The Michigan Unemployment Insurance Agency (UIA) has reported that imposters are actively attempting to file false claims to receive benefits during the COVID-19 crisis by using personal information that doesn't belong to them.
If you are concerned that you might be a victim of identity theft,
Michigan Attorney General Dana Nessel is warning Michigan residents to beware of scam artists and price-gougers who will try to take advantage of desperate home and vehicle owners in the next several days and weeks. Of particular concern are reports of price-gouging by towing companies that have towed cars out of flooded roadways and impounded them - as well as fly-by-night contractors offering to help homeowners clean up after the weekend storms.
"I am concerned that bad actors may use the weekend's flooding to overcharge or scam people who need assistance," Nessel said. "Our Consumer Protection team is committed to investigating complaints and I encourage people to contact our office if you believe an entity is engaging in price gouging or other fraudulent behavior. We stand ready to hold accountable anyone who attempts to take advantage of this devastating situation."
Nessel re-issued three consumer alerts related to natural disasters after the Department learned of complaints about possible price-gouging by towing companies recovering vehicles that were abandoned during flooding in Southeast Michigan. There are hundreds of abandoned vehicles through Southeast Michigan following recent rains that caused significant flooding and damage.
The Consumer Protection team helps protect Michigan residents from bad actors who have one primary goal: to trick us out of our hard-earned money. As technology advances, they get more creative with their approach. They prey on anyone vulnerable - especially seniors.
Consumer Protection handles 10,000 consumer complaints each year, provides numerous educational resources online, and issues consumer alerts on scams, data breaches and any other consumer-related issue our residents should be aware of.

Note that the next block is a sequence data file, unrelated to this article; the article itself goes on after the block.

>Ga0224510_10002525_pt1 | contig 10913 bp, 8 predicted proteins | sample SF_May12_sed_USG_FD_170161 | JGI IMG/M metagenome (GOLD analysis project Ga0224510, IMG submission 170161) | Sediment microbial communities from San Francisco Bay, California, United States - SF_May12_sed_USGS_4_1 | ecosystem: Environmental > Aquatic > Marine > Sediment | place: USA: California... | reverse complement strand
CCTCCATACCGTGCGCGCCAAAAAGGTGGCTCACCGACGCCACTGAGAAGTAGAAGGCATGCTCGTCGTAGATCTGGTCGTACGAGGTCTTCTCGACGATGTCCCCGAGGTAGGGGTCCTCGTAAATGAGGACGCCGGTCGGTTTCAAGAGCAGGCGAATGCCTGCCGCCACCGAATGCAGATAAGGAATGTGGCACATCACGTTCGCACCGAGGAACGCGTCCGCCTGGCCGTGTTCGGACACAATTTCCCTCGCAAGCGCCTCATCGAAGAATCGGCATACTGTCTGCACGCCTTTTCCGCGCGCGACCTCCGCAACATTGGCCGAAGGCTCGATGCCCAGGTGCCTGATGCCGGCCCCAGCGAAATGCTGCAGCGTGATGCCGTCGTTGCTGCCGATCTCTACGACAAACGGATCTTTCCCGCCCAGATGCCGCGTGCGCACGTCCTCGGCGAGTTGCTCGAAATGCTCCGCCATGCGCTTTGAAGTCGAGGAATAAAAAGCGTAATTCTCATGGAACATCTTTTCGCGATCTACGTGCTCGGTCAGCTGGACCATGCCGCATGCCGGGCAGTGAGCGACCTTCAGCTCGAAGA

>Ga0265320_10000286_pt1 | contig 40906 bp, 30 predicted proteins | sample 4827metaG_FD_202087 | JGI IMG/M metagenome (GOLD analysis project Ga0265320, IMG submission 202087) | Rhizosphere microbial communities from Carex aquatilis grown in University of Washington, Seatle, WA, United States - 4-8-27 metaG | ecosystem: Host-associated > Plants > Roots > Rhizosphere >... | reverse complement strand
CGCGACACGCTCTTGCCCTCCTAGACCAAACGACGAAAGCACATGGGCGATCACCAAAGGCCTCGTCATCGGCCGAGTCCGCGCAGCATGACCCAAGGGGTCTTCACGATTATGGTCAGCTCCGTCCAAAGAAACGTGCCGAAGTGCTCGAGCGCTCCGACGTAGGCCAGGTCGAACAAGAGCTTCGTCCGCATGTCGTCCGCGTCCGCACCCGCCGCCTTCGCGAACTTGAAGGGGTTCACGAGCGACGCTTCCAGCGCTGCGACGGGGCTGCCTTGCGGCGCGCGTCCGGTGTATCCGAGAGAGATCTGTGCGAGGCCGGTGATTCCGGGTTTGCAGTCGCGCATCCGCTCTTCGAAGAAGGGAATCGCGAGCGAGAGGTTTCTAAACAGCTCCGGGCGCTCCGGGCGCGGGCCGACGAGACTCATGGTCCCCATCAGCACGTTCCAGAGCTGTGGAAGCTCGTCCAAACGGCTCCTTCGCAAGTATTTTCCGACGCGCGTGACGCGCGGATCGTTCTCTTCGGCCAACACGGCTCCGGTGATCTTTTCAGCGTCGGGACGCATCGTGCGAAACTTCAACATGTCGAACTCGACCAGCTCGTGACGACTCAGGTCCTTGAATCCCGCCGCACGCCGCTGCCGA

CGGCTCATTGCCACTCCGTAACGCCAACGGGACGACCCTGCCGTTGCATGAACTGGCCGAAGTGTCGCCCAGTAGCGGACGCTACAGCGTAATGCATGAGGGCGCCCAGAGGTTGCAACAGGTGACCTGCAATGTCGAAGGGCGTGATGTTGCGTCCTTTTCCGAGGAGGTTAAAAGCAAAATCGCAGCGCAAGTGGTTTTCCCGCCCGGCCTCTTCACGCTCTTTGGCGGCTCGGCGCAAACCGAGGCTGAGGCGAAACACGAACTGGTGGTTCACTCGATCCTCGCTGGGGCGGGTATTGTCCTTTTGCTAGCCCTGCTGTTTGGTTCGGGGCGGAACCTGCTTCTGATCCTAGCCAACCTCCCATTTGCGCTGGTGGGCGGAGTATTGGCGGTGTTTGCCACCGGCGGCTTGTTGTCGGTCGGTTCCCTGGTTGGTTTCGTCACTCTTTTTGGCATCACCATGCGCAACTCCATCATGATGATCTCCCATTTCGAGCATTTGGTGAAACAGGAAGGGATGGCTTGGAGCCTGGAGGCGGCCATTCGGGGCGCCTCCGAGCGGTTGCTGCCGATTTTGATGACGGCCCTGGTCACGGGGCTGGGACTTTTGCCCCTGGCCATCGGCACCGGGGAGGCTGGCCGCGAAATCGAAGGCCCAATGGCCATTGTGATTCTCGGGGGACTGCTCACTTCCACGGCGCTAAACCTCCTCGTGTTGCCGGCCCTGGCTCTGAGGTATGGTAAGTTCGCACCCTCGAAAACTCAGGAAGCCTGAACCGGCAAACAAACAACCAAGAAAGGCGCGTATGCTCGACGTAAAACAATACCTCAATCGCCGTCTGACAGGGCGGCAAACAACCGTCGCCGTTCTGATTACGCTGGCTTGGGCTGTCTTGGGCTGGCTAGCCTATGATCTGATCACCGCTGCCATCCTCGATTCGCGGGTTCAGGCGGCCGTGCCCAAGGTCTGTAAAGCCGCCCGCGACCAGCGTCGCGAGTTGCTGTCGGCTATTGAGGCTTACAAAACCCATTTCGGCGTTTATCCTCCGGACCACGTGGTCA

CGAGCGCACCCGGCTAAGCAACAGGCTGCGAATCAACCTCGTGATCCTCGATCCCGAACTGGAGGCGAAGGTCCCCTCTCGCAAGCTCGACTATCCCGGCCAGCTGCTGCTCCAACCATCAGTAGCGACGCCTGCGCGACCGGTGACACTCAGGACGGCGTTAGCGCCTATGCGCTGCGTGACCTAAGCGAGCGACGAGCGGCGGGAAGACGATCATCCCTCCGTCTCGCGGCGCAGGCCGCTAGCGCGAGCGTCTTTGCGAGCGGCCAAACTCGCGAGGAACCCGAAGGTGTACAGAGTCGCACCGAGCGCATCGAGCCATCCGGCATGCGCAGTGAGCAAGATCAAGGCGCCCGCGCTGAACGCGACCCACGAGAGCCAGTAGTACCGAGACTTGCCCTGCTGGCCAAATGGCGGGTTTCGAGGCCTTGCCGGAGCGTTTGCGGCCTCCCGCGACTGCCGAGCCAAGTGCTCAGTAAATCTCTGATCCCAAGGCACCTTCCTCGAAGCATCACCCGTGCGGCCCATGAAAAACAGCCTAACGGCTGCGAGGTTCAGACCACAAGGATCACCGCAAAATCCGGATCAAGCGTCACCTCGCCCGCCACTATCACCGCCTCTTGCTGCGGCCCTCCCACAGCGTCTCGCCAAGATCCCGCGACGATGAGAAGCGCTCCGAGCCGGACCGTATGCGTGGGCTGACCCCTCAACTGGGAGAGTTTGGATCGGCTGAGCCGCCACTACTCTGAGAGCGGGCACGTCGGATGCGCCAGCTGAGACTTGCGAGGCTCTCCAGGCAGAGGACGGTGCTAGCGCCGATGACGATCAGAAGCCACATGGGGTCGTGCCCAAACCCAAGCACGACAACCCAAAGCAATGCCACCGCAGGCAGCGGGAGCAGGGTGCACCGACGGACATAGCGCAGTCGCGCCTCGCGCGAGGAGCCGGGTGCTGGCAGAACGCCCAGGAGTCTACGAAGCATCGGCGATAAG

My Office of Public Information and Education and the Consumer Protection team is also instrumental in leading our initiative to crack down on the overwhelming amount of robocalls we all receive each day, and with an estimated 1.5 billion calls to Michigan residents in 2019 – that support is necessary.
The Act does not:
The Attorney General's office helps consumers by informally mediating complaints. In many cases, this assistance will help you resolve your problem.
When we receive your complaint, we will send you a confirmation receipt with your assigned Attorney General file number. We receive thousands of complaints, so it may take a few weeks until your complaint is fully processed.
Our process includes a letter from our Consumer Protection team to the business or individual identified in your complaint. A copy of your complaint and submitted materials will be included with a request for a response. We will contact you in writing after we have received a reply. If we do not hear back from the business or individual identified in your complaint within 30 days, we will recontact them regarding your complaint.
In some cases, we may be unable to get any cooperation from the business or individual. If they refuse to respond, we will confirm this to you in writing. If our mediation is not successful, the Attorney General cannot act as a private attorney on your behalf. You may then want to consider filing suit in Small Claims Court or consulting with a private attorney to review your legal options.
Scammers have one goal: to get your personal -- especially financial -- information. Scams will always include one or more of the following tactics:
Michigan Attorney General Dana Nessel and the Michigan Department of Health and Human Services (MDHHS) warned Michigan residents to watch for scams related to the coronavirus disease 2019. These scams include websites selling fake products, and fabricated emails, texts and social media posts used to steal money and personal information.
The emails and posts may be promoting awareness and prevention tips along with phony information about cases in residents’ neighborhoods. They may also ask for donations to victims, provide advice on unproven treatments or contain damaging attachments.
When someone uses your Social Security number (SSN) to file a phony tax return and claim your refund, that’s tax-related identity theft. The Internal Revenue Service (IRS) is often the first to let you know your identity has been stolen. In other cases, you may first learn of the fraud from some other unexpected source, like when you are turned down for a loan because a fake return was filed reporting an income less than what you actually earn.